No matter who you are, how much money you have or what shape you’re in, anyone can get a great workout in by trying out tennis. While hard-hitting stars like Serena Williams and Rodger Federer make this sport look anything but easy, we’re here to tell you that all it takes to start reaping the benefits of tennis is a racket and the courage to step out on the court—it’s aces!
From cities to country clubs, tennis is a popular pastime for a few simple reasons. It’s a social sport that provides a whole-body workout athletes can play throughout their entire life. Despite the coordinated outfits and high-performance gear you may see on television, it’s not an expensive sport to pick up: all you really need are tennis balls and a racket, which could even be borrowed in a pinch.
Abby Podolsky, a senior marketing major at University of Miami, picked up her first tennis racket when she was just three years old and hasn’t put it down since. As a child, she played competitively, winning two state championships in high school and being ranked as the top female singles player in Delaware at one point in her career. These days, Podolsky doesn’t play for the big trophies; despite being scouted by colleges, she put her academic success over her athletic one. “I ended up choosing life over tennis,” she said. “I wanted to learn at a school that was at my level academically.” But tennis never really went away. “I want to play for the rest of my life,” Podolsky said. Today, she continues to rack up experience, but now as a summer camp coach, breaking out her gear whenever she gets a chance back home.
Tiffany Bittar, a sophomore psychology major, has a similar story, having played competitively in high school before coming to UM. Tennis, she said, is a humbling sport—it teaches one to work with a partner (if they’re playing doubles), and allows one to test themself. “It’s easy enough to pick up,” she said, “but hard to get good at.” Playing singles, she said, also inspires players to rely on and take responsibility for themselves. Because when you’re the only one out there, it’s hard to blame others for mistakes.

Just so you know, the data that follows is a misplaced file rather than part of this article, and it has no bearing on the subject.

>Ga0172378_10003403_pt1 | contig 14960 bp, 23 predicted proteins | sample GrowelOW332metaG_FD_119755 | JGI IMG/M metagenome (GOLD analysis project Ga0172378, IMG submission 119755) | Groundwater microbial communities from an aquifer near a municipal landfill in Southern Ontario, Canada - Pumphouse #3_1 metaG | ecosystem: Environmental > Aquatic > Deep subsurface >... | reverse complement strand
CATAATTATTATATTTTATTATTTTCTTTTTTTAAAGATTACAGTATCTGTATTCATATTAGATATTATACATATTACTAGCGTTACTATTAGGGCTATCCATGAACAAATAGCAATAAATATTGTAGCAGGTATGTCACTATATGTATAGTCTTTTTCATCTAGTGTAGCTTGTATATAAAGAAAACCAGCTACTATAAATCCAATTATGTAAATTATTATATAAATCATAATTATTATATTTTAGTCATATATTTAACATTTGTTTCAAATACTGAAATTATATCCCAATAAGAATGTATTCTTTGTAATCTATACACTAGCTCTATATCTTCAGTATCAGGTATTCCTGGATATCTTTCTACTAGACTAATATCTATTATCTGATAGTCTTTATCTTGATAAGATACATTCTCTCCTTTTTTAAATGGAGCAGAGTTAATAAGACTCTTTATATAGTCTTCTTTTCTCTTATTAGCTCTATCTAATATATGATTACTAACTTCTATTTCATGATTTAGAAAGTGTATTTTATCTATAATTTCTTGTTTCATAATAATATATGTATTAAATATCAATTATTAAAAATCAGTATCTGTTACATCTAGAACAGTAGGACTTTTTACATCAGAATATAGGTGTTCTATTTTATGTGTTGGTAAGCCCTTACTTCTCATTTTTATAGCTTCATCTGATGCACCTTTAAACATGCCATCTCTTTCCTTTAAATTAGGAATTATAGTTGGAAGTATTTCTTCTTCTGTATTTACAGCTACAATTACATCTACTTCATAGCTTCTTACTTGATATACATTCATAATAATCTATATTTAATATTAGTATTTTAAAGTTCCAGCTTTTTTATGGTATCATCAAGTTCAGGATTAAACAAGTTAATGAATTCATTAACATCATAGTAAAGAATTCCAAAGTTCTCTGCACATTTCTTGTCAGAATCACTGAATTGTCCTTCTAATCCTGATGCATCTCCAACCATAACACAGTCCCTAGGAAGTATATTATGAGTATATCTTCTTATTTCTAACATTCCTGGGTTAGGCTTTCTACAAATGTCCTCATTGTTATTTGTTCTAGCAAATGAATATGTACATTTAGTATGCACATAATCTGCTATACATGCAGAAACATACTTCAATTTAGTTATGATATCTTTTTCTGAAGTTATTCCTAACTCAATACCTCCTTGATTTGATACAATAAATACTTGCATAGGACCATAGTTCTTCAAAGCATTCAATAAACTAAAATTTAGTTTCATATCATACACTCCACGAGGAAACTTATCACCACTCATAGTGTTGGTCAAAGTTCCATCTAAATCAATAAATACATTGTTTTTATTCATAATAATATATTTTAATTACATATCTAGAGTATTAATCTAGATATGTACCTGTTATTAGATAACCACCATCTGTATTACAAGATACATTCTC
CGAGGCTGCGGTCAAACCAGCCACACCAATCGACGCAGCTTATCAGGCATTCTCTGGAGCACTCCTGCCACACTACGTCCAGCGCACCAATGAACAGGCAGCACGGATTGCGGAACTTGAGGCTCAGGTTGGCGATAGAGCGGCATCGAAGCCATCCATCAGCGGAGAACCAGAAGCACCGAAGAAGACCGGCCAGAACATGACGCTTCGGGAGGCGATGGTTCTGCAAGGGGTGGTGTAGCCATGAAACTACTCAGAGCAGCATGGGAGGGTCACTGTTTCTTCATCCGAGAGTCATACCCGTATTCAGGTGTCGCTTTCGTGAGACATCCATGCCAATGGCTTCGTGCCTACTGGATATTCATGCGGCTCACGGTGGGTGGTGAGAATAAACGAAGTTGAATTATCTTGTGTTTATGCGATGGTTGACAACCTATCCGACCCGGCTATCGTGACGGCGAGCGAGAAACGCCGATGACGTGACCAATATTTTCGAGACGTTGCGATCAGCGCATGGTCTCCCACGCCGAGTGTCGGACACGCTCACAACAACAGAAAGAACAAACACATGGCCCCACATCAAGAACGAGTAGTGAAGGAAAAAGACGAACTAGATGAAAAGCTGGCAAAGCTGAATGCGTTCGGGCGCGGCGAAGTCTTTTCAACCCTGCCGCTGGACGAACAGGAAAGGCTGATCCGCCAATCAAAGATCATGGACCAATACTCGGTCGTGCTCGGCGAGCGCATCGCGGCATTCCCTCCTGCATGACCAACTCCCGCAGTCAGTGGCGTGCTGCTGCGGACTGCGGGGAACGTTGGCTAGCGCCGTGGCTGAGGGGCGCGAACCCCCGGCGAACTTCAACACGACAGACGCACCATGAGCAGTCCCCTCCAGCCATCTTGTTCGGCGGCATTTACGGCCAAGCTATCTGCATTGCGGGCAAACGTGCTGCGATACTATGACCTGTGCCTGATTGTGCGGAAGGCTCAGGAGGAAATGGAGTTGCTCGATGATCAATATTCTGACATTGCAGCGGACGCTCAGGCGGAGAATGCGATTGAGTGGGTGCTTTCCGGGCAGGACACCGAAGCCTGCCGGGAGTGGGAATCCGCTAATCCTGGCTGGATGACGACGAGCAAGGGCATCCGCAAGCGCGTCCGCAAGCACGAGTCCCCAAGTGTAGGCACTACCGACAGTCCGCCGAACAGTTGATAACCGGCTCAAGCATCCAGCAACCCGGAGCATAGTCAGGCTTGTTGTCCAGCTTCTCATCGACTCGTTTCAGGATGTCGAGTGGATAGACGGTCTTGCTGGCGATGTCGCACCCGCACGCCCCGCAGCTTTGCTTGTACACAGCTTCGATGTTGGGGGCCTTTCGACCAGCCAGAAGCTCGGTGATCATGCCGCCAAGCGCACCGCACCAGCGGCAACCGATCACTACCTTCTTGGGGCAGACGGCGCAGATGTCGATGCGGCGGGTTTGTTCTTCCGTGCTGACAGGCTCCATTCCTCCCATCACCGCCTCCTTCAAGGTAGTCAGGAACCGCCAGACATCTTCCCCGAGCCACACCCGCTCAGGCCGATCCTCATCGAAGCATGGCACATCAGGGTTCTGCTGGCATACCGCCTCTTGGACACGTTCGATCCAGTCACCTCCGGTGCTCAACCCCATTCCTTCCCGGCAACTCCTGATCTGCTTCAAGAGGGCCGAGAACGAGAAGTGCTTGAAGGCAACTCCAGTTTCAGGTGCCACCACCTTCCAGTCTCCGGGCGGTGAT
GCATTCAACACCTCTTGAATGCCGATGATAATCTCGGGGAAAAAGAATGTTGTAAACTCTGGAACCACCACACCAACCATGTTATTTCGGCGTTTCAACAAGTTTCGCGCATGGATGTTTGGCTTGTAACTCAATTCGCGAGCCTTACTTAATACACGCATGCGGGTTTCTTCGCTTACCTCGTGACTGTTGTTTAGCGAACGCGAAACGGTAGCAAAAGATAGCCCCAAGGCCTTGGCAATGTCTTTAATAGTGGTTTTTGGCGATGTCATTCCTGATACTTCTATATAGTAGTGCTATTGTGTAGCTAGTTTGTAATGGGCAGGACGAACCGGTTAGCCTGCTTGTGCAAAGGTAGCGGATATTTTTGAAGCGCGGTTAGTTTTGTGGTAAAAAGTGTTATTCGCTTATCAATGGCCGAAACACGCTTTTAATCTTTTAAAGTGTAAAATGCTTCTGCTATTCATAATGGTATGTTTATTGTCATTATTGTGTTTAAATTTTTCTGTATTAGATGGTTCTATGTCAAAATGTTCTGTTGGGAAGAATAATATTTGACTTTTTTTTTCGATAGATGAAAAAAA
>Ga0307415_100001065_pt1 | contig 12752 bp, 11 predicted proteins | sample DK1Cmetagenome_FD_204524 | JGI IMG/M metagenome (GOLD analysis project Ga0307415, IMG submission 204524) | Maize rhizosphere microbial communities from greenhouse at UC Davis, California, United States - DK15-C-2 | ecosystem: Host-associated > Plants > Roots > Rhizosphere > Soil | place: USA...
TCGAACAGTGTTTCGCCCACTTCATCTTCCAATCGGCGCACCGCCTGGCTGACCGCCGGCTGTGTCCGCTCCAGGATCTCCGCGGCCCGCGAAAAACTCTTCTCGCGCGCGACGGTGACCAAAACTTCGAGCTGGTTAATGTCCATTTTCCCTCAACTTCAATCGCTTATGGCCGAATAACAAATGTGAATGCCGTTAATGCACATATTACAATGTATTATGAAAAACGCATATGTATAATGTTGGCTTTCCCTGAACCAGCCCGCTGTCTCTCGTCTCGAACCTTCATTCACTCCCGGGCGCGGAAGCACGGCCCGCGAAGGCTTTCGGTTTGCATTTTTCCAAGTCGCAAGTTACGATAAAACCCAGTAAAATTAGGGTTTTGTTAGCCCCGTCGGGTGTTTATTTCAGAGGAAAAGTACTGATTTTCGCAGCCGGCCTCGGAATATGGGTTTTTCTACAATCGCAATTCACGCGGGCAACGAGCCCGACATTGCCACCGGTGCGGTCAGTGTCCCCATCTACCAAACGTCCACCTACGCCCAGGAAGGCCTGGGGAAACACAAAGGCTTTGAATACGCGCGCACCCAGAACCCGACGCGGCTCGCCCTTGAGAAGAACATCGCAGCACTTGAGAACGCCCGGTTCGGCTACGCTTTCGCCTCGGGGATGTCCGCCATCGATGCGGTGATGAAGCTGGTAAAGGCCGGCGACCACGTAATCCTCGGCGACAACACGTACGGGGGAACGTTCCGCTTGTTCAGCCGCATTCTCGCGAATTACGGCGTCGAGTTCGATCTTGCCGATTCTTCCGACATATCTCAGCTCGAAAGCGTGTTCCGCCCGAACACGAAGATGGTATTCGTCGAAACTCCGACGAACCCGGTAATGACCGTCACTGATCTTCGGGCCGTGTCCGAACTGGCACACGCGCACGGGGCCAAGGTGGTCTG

For beginners looking to step on the court for the first time, Podolsky’s advice is simple: Just get out there. While the sport can be played at a very high level, lots of players of all ages do it purely for fun. As a workout, Bittar said, tennis provides a little bit of everything—players run and sidestep to hit the ball, working all sorts of muscle groups as well as testing cardiovascular stamina. It can be as intense (or unintense) as the players make it—another reason the sport is popular amongst an older crowd.
“You probably can’t play football when you’re 60,” said Catalina Gonzalez, vice president of UM’s Club Tennis team and a sophomore health management and policy major. “But tennis is a lifelong sport.”
Gonzalez said anyone looking to play on campus is welcome in the club. Those with a competitive edge, she said, can try out for the competition team, which travels around Florida playing other schools. But for newbies or individuals looking to play for fun, she said the club’s recreational group is a great place to get started, make some friends and work on new skills.
Where to Play
Looking to get a few sets in? You don’t need a membership to a fancy club. Check out these free courts located near the University of Miami!
Neil Schiff Tennis Center
- 5821 San Amaro Dr. Coral Gables, FL 33146
- 90 Menores Ave, Coral Gables, FL 33134
Saga Bay Park
- SW 205 ST & 80 Ave. Cutler Bay, FL 33189
- 6300 Miller Dr. Miami, FL 33155
words_kylea henseler. photo_tiana torkan. design_lindsay jayne.
This article was published in Distraction’s summer 2021 print issue.